In desperate survival bid, Apax Leaders seeks loans from shareholders

By Tat Dat   February 27, 2023 | 08:08 pm PT
In desperate survival bid, Apax Leaders seeks loans from shareholders
Apax Leaders CEO Nguyen Anh Tuan (L) and Apax Holdings chairman Nguyen Ngoc Thuy speak to investors during an online meeting on Feb. 26, 2023. Photo by courtesy of Apax Holdings
English language teaching center Apax Leaders is seeking loans from shareholders to remain afloat, saying it might have to close down its branches since it cannot cover their expenses.

Nguyen Ngoc Thuy, chairman of Apax Holdings, the parent company of Apax Leaders, said at an online meeting Sunday with shareholders that the company is facing a severe cash crunch, and promised those lending it money would get 8% interest and full repayment within 13 months.

By Monday afternoon Egroup, the parent company Apax Holdings, had received over VND2 billion ($84,000), it told VnExpress.

Around 700 shareholders support the company’s restructuring plan, it said.

The company started facing difficulties last November when its students claimed the teaching quality had deteriorated, teachers and other staff said they had not received their salaries for months and creditors said they had not been paid interest for.

The situation worsened in the last three months when Apax Leaders did not have the money to pay for expenses.

The company used to have 130 centers across the country, which made it one of the largest in Vietnam, but the number has dropped to 18.

It has had to close 21 centers since December, and Thuy said if it could not raise VND5 billion by Tuesday it would have to close two centers in Hanoi and Ho Chi Minh City, one a key facility in the capital and the other the only one left in the south.

"We cannot wait anymore because this is all we have left. There is very little chance of saving the company if we cannot keep these centers."

Nguyen Anh Tuan, who became the CEO of Apax Leaders at the end of January, said he is determined to revive the company since it still has many centers with great potential.

"As long as there are facilities, students and teachers, I will fight."

For instance, a center in HCMC’s Thu Duc City had 1,600 students before it closed in February, and if each paid VND2 million the profit would be VND1.5 billion, he said.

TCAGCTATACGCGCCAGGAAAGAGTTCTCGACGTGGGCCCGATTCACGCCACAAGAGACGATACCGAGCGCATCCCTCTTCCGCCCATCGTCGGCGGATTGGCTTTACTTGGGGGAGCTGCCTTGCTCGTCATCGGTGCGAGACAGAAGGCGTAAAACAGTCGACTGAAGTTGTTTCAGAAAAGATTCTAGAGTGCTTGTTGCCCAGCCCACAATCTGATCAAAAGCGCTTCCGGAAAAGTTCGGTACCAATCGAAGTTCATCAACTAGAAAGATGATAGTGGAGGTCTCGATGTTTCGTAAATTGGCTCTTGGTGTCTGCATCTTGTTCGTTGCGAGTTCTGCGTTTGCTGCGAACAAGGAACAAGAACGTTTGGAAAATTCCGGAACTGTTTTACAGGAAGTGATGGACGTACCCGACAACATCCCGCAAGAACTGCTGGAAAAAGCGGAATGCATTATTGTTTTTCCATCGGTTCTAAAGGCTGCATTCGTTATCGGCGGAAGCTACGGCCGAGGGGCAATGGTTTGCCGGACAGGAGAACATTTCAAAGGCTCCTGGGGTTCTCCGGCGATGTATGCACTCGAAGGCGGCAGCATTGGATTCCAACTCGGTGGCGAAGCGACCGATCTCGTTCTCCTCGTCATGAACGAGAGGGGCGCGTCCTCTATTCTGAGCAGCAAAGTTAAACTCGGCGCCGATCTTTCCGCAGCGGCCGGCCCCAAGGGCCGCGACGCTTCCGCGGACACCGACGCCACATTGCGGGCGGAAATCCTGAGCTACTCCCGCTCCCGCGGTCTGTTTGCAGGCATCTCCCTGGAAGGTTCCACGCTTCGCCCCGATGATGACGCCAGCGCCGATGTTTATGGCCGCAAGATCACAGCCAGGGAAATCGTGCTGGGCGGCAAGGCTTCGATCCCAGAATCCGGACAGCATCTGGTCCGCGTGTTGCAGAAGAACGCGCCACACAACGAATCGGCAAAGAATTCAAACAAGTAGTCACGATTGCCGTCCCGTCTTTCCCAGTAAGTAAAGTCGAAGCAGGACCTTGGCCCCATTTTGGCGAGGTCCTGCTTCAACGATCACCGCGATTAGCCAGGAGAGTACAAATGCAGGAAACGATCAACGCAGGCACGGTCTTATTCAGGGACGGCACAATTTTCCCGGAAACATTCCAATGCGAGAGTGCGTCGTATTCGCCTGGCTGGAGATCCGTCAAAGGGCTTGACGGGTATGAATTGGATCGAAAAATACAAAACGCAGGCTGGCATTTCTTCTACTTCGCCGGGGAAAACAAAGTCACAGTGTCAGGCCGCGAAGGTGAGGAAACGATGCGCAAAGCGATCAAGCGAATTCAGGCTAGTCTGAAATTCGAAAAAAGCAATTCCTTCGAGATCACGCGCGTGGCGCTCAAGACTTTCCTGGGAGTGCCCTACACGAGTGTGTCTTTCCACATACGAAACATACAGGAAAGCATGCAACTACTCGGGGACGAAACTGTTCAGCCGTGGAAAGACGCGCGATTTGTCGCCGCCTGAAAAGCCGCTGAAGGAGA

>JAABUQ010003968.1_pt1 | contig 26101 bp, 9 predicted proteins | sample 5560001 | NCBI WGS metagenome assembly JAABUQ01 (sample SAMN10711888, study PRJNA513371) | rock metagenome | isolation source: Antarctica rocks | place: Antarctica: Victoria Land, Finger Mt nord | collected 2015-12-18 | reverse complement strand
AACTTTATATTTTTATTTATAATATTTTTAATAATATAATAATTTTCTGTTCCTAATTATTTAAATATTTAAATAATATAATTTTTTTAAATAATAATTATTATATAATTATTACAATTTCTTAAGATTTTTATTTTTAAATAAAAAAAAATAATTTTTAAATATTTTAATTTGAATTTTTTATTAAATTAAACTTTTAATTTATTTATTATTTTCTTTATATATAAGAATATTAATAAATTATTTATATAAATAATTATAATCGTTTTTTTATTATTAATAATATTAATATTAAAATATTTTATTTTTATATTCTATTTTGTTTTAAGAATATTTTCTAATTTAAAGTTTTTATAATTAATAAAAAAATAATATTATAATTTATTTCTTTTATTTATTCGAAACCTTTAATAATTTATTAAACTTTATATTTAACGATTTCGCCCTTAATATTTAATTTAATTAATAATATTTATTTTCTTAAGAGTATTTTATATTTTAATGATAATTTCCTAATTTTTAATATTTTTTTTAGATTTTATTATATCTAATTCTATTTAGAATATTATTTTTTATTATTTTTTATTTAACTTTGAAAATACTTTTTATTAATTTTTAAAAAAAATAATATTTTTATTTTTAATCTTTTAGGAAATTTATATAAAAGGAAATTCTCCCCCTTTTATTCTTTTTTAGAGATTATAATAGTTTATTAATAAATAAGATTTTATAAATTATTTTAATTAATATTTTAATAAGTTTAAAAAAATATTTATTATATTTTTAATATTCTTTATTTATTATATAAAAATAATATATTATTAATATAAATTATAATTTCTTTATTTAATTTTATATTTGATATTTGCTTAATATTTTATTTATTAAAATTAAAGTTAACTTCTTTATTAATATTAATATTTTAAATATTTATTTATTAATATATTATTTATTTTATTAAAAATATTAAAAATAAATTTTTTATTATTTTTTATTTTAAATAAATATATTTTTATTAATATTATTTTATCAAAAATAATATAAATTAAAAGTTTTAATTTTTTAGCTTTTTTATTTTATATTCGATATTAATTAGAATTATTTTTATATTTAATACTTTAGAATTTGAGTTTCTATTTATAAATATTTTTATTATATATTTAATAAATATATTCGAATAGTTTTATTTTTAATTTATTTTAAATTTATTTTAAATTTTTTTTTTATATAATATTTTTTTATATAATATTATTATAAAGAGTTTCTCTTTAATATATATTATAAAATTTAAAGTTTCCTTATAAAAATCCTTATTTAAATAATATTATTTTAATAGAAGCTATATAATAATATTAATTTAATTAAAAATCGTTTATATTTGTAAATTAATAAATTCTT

Each center could earn enough revenues to run on its own if it has enough money to pay for short-term expenses, he said.

But shareholders and creditors seem to be less confident than the company’s leaders.

The admin of a social media group of 700 shareholders and creditors, who asked not be identified, said the company is only trying to shake off its short-term challenges.

"Apax Leaders might raise a few billion dong, but that would be too little [to repay the debts]. In my opinion most shareholders and creditors are not willing to lend."

Apax Holdings had run up debts of VND1.92 trillion by the end of last year, or 20% more than its equity.

Thuy said the company had expenses of VND500 million a day last year, mostly debt servicing.

Bonds accounted for 60% of debts, and banks and individuals for the rest.

Apax Holdings and its associated have to redeem six bonds worth a total of VND1.34 trillion. They carry coupon rates of 12-12.5%.

The company is now giving shareholders and creditors two options to get their money back: They can invest more to become "premium shareholders" who can directly participate in the management of the company or exchange the debts for property by paying the difference.

A creditor in Hanoi who asked not be identified said in either case people have to invest more money, and the properties Apax Holdings is offering, valued at VND6-16 billion, belong to a property developer and it is merely helping that party liquidate the assets.

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